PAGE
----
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Towering Reclaimed Rifle Statues Now On Display at CMP Facilities

As part of its federal charter, the Civilian Marksmanship Program (CMP) is provided surplus U.S. Army rifles from past conflicts, like the World War II M1 Garand, that are sold to qualified purchasers from around the country. The rifles are assembled from a stock of parts that are sorted and quality inspected, with the excess left sitting without purpose within CMP’s warehouse – until now.

In 2015, the CMP was searching for something productive and meaningful to do with all the company’s housed non-reclaimable M1 Garand parts. After some thought, the CMP Board approved the construction of a competitor statue composed of these scrap materials, which were welded by the Army for drill rifle use prior to CMP receiving them.

“The idea was to place a statue outside of the CMP South Competition Center in Alabama, to give the kids something to take a picture in front of after competition,” said CMP’s Director of Civilian Marksmanship (DCM), Mark Johnson. “The parts have significant historical value, and the statues will honor that history while representing the competitor.”

The 11-foot figures feature hundreds of authentic M1 Garand parts.

The project expanded to not only include the CMP’s South Competition Center in Anniston but also its 500-acre outdoor Talladega Marksmanship Park, also in Alabama, and the CMP Headquarters located at the Camp Perry National Guard Facility in northern Ohio.

The search for the individual who would construct the statues was simple – Jerry Antolik. An artist for over 50 years, Antolik has created several paintings that are currently on display at CMP’s offices and ranges, including the famous mural wall within Camp Perry’s Gary Anderson CMP Competition Center air gun range.

The M1 statues were created by artist Jerry Antolik, with the help of his son, Joe.

“When I was asked by Judy Legerski (Board chair) to weld, I had little experience with welding,” Antolik admitted. “I did have reservations about the project because learning and honing new skills is difficult in any profession.”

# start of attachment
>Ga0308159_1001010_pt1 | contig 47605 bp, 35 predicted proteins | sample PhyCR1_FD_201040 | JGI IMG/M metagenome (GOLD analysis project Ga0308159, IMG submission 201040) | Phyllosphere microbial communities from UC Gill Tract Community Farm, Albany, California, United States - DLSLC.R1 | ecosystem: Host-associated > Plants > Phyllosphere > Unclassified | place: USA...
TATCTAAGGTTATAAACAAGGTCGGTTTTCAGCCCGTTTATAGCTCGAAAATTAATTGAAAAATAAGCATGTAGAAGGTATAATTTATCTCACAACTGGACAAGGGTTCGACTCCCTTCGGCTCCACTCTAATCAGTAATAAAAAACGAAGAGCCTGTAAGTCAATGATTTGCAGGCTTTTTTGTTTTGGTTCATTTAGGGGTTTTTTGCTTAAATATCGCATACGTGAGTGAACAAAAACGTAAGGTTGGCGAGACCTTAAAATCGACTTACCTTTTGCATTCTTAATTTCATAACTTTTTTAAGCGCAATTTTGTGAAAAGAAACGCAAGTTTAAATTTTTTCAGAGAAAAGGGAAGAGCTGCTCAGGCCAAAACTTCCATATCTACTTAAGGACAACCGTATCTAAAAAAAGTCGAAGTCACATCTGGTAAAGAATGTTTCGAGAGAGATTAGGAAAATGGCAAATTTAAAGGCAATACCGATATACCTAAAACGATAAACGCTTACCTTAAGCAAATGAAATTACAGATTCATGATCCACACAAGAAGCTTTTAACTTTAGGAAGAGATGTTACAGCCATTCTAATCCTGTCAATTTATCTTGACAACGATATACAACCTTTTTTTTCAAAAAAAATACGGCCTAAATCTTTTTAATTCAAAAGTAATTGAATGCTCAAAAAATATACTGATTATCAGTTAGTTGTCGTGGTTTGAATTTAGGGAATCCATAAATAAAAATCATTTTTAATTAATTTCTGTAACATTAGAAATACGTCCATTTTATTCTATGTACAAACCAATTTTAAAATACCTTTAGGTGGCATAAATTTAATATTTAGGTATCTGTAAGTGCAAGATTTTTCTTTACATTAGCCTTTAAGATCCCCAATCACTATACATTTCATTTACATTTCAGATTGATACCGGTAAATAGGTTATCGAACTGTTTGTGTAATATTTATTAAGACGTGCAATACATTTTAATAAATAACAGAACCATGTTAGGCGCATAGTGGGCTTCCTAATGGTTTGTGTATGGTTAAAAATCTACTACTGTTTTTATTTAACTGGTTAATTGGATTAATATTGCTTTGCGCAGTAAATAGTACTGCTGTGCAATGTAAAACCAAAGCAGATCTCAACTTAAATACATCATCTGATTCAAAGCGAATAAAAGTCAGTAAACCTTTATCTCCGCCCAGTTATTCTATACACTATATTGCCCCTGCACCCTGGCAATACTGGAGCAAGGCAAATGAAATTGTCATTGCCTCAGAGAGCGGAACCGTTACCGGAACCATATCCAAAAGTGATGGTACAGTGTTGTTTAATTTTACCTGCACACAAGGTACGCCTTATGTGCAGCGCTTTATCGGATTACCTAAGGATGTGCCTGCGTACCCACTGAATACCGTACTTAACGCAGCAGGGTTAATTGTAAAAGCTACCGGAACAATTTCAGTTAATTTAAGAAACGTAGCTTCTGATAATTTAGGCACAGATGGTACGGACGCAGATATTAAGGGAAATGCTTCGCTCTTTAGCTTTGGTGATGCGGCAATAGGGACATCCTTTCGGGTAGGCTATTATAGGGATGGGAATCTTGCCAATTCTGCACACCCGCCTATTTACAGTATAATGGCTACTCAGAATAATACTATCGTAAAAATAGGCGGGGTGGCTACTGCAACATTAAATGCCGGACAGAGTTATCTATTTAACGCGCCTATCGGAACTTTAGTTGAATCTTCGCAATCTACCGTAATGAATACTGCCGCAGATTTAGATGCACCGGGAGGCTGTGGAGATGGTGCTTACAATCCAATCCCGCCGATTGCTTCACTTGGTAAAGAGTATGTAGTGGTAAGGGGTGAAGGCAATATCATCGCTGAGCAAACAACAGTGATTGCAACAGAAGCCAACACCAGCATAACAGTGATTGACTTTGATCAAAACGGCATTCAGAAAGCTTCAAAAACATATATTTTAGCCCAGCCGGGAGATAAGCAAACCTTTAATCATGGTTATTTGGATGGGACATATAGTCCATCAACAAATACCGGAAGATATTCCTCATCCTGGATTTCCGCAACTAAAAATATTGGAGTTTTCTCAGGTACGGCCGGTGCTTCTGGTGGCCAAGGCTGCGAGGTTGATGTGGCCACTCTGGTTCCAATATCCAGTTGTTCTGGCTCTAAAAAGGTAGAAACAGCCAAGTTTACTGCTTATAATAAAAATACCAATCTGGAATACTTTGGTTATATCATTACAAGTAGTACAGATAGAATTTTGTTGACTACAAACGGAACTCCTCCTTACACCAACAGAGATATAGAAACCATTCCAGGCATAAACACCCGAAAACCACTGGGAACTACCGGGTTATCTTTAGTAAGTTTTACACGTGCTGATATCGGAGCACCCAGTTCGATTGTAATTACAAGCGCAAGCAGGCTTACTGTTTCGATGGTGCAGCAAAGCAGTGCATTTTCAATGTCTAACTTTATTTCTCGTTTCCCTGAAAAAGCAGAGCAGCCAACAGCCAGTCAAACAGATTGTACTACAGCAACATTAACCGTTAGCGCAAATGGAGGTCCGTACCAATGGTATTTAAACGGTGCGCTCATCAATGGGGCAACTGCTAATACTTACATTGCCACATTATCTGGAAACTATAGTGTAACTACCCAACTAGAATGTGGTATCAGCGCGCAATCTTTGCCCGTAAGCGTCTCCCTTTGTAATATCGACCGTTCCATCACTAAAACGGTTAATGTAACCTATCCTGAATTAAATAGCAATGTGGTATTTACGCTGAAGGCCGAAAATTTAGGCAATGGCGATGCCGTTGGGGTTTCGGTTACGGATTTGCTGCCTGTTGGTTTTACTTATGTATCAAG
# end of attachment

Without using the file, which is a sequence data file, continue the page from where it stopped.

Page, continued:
After contemplating the prospect for a year and receiving encouragement from a close friend, Danny Sameitz, Antolik agreed to take it on. Staying supportive, Sameitz allowed Antolik to use his shop, welder, cutting torch and other equipment to complete the statue.

The M1 statue in Ohio overlooks the celebrated ranges of the Camp Perry National Guard Training Facility.

Designing an 11-foot figure to mimic the proportion of a human figure using M1 barrels, gas tubes, receivers, bolts and trigger mechanisms is a constant challenge. The fumes coming out of the gun barrels need to be heated and require a special respirator, and the heavy steel is difficult to hold in place when attaching the arms and rifle.

“Welding is much different than painting, almost beyond comparison,” Antolik admitted. “The barrels don’t bend the way I want, so it is easier fabricate curves using the straight materials. I purchased additional flat steel to cut for the face and hands, hats, the base etc., and I continue to work to perfect a decent looking weld.”

Statues at the CMP’s Talladega Marksmanship Park in Alabama include both male and female versions.

The first statue took four months to complete and was placed at CMP’s Talladega Marksmanship Park in early 2016, fitting perfectly with the park’s grand opening. After the first three statues, more followed – each unique in their own ways, posed in different shooting postures, right- and left-handed or port arms positioned.

The number of parts in each statue varies, but Antolik’s most recent order included 180 barrels, 70 receivers with barrels, 30 bolts and 20 gas tubes. He has also added a heart to each statue – humanizing the somber pieces of American history.

Antolik equipped the statues with hearts as a way of humanizing the historic pieces that compose each one.

“The parts are special to me,” Antolik said. “I look at the serial numbers on the receivers, knowing that many were used by our brave soldiers who gave their lives to give us the freedom we enjoy today. Our freedom came at an incredible cost!”

Antolik now uses a workspace on a ranch managed by his son, Joe, and has purchased a welder of his own. Joe and other friends have stopped by on occasion to model, offer inspiration, muscle and welding advice.

Another of Antolik’s works on display by the CMP is the famous mural wall within the Gary Anderson CMP Competition Center at Camp Perry.

Currently, two male statues and two female statues, all in standing position, are located at Talladega, overlooking the 600-yard John C. Garand range. Statues are also on display at the South Competition Center and near Building 3 on the grounds of Camp Perry.

“All of the statues are meant to honor the sacrifices of our veterans while paying homage to the competitor and the discipline of the sport,” Johnson said.

Be sure to visit these statues as well as the various marksmanship-themed paintings by Jerry Antolik within all of CMP’s facilities. Find more works he has created over the last five decades at

The Civilian Marksmanship Program is a federally chartered 501 (c) (3) non-profit corporation. It is dedicated to firearm safety and marksmanship training and to the promotion of marksmanship competition for citizens of the United States. For more information about the CMP and its programs, log onto

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(Originally posted by HLNews)


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